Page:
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Could Tree Planting Be A Medical Intervention?

Courtesy Chris Chandler

Louisville has been thinking about trees a lot over the past few years. The city is losing about 54,000 trees a year to storms, disease and development, and isn’t planting enough new ones to keep pace. And that’s exacerbating growing problems like the urban heat island.

City leaders are taking steps to plant more trees — there was a recent million dollar anonymous donation to aid that effort — and an ordinanceto protect public trees was recently introduced in Metro Council.

But as Louisville and cities around the country work on solutions to replant and revive the tree canopy, others are working to quantify the benefits of trees to help strengthen the case for planting more.

Non-profit The Nature Conservancy released a studyof trees’ effect on air quality earlier this fall, and lead author Rob McDonald was in town this week to discuss it. The study looked at 245 cities around the globe, and quantified how much trees can help make the cities cleaner and cooler. Or, as McDonald puts it, “is tree planting a medical intervention?”


“The average tree is cooling the area just around it by about two to four degrees Fahrenheit in the summer — that’s the air temperature difference,” McDonald said. “So, it doesn’t sound like much, but in a heat wave, that could be the difference between an elderly person having heat stroke, heat exhaustion, and being a little bit safer.”

McDonald said the study also looked at whether trees could provide these cooling and cleaning benefits less expensively than other solutions, like switching diesel buses for gas or painting roofs white.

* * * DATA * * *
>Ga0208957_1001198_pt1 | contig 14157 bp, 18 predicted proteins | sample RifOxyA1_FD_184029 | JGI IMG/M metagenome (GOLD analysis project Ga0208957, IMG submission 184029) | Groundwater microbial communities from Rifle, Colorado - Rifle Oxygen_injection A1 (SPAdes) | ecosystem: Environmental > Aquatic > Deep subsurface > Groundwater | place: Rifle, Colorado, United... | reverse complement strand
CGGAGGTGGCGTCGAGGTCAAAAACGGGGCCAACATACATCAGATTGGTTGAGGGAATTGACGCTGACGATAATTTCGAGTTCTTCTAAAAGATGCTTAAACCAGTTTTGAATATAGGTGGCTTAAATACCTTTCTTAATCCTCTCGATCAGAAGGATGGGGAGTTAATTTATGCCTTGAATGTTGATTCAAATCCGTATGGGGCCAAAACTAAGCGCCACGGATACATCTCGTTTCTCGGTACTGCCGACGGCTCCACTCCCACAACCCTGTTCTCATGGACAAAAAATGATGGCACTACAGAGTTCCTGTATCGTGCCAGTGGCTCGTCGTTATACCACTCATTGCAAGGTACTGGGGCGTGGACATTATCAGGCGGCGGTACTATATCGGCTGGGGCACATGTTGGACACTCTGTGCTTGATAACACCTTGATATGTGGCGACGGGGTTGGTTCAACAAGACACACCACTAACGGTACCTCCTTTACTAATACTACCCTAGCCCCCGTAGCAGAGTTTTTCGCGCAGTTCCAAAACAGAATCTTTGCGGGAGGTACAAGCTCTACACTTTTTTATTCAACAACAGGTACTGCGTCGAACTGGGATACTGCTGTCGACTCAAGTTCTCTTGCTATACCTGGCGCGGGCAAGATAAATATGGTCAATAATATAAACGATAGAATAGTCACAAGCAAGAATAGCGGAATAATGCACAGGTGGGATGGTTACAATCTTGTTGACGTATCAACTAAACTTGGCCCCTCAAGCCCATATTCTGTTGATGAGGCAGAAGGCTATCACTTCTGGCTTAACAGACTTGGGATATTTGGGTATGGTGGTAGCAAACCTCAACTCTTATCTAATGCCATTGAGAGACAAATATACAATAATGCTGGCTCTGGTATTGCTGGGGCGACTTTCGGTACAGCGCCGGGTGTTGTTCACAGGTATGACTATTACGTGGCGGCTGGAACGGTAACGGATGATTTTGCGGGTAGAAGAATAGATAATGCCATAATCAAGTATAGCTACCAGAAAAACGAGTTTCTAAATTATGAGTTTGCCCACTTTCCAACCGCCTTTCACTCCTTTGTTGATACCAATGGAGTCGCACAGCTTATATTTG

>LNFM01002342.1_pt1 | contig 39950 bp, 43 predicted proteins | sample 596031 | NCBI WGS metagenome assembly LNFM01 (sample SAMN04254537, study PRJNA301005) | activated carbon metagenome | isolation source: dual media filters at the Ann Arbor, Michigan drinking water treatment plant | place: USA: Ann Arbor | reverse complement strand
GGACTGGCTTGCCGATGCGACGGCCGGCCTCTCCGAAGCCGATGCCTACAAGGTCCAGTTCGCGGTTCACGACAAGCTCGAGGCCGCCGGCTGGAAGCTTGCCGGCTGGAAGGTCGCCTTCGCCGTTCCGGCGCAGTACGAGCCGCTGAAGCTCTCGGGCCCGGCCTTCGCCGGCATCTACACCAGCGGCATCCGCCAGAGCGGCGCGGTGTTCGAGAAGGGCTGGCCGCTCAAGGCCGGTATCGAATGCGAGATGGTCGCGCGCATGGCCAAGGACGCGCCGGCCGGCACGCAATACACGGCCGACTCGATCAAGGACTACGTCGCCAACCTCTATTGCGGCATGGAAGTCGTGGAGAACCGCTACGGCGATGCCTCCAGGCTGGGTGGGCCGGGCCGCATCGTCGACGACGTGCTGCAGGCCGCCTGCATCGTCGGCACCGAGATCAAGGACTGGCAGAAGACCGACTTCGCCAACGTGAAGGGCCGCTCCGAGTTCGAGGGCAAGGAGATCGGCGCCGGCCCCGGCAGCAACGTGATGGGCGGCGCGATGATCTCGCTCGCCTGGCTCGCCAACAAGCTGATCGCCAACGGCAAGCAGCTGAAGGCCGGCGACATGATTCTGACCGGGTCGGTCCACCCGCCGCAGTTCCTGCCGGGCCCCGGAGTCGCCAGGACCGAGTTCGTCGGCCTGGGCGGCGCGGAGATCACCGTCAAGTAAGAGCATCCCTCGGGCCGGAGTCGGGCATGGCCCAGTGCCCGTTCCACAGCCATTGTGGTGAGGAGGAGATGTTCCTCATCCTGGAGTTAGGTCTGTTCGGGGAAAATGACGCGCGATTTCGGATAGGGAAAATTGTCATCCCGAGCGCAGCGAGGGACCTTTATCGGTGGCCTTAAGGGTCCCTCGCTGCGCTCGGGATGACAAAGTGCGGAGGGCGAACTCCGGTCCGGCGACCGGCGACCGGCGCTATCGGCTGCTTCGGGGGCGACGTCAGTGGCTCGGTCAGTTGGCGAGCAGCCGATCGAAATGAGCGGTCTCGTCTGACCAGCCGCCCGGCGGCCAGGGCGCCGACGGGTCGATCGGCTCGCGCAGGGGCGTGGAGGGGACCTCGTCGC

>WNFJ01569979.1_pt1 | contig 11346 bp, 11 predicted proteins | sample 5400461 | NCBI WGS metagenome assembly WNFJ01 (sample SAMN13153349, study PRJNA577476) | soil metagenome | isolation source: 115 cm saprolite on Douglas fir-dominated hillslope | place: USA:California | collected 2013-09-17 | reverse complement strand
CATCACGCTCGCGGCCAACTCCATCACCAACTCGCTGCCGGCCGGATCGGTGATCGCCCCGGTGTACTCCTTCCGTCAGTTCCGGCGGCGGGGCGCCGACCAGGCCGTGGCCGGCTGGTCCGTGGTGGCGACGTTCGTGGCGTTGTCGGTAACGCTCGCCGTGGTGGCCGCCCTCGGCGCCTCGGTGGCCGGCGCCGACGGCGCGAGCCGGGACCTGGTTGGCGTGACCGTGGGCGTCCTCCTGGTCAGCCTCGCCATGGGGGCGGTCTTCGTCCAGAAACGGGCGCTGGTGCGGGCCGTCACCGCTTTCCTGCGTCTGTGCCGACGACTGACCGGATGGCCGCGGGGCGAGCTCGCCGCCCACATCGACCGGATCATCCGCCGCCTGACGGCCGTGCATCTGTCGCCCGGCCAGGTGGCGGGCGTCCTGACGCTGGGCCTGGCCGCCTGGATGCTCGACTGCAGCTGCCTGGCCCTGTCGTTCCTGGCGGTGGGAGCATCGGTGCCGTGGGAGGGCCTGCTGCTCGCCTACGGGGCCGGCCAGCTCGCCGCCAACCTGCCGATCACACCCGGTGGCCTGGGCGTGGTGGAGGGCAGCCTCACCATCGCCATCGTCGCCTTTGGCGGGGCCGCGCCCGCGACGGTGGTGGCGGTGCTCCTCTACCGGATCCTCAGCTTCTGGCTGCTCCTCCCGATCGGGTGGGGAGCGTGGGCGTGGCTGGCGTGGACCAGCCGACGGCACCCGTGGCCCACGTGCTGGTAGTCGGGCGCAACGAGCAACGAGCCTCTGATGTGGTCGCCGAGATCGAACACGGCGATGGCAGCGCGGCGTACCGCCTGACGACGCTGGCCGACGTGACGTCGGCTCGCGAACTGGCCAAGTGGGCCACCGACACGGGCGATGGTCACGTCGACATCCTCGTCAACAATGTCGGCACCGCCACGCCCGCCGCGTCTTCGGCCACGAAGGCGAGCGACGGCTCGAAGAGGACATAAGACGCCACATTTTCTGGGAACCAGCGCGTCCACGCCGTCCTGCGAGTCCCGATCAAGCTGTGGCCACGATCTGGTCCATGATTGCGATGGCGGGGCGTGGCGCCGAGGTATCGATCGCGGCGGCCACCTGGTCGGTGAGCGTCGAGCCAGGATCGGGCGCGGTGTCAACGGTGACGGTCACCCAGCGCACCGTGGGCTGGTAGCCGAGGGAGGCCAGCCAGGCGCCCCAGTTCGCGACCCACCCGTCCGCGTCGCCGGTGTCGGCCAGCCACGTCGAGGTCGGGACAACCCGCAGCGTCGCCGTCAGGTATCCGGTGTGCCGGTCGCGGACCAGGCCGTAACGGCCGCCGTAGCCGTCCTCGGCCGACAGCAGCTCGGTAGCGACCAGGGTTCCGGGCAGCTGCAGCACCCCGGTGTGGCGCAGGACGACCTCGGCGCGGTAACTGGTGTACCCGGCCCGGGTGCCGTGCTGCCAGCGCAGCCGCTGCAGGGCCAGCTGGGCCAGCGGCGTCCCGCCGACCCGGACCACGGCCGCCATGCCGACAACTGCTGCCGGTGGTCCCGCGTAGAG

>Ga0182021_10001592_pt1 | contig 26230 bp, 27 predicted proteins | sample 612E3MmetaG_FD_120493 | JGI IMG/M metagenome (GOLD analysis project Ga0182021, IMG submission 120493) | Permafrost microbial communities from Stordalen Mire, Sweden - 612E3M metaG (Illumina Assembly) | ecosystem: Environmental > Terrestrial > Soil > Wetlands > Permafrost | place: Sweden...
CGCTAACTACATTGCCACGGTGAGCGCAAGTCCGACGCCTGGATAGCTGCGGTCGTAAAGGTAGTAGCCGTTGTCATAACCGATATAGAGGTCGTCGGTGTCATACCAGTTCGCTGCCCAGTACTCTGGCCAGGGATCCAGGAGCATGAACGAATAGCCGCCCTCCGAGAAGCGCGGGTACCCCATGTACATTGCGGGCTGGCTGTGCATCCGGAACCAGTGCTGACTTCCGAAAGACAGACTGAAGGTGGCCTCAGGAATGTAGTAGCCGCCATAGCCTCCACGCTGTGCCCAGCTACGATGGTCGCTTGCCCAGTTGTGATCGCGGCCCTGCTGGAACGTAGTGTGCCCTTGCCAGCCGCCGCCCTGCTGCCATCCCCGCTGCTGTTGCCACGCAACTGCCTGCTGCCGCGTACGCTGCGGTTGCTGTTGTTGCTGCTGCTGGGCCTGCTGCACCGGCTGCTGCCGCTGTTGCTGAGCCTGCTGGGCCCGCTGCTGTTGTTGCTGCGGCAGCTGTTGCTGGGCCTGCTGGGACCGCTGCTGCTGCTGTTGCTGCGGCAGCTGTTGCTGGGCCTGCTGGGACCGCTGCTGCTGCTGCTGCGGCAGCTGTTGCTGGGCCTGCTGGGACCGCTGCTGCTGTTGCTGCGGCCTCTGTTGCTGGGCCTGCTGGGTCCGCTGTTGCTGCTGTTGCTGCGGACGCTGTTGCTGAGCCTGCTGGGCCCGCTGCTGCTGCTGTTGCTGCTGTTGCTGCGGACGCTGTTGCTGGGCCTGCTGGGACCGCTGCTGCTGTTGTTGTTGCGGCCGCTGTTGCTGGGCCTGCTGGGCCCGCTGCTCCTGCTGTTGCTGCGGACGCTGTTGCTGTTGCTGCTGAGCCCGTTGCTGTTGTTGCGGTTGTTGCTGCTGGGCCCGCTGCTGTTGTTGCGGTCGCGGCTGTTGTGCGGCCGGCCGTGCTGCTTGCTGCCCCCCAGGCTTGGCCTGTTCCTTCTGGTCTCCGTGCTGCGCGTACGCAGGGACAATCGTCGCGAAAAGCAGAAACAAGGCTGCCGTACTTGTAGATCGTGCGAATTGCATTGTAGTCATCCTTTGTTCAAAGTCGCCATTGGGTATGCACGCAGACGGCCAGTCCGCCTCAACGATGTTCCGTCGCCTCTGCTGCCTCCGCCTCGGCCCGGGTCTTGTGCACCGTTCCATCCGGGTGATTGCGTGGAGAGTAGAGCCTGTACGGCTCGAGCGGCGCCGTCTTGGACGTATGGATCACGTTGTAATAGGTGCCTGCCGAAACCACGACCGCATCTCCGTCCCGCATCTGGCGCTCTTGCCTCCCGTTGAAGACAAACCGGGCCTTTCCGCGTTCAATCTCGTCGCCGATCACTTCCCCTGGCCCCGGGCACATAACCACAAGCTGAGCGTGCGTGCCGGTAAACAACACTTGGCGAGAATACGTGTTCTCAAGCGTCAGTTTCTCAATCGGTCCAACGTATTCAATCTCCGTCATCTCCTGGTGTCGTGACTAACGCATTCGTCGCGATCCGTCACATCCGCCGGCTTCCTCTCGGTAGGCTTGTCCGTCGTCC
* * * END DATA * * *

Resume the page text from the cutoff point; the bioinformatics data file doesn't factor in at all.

“And what you find is trees are cost-competitive against those other strategies,” he said. “So, doesn’t mean trees solve the whole problem — they don’t — but there’s a part of the problem they can solve and they’re a cost effective way to do that part.”

As long as cities not only plant the trees, but maintain them, he added.

The Nature Conservancy is also involved in a Louisville-specific study, along with the Institute for Healthy Air, Water, and Soil, and the University of Louisville. The Green Heart Project is studying two comparable Louisville neighborhoods, and planting trees in one. Then McDonald and others will see if the trees have a measurable effect on the health of neighborhood residents.

“There’s been a lot of studies that show trees can keep the air cleaner,” he said. “So, we think that has health benefits, but this is going to be the first study that in an experimentally rigorous way has shown that, all the way from planting the tree to measuring health benefits of people.”

That study is underway, but McDonald said the results won’t be available for another five years.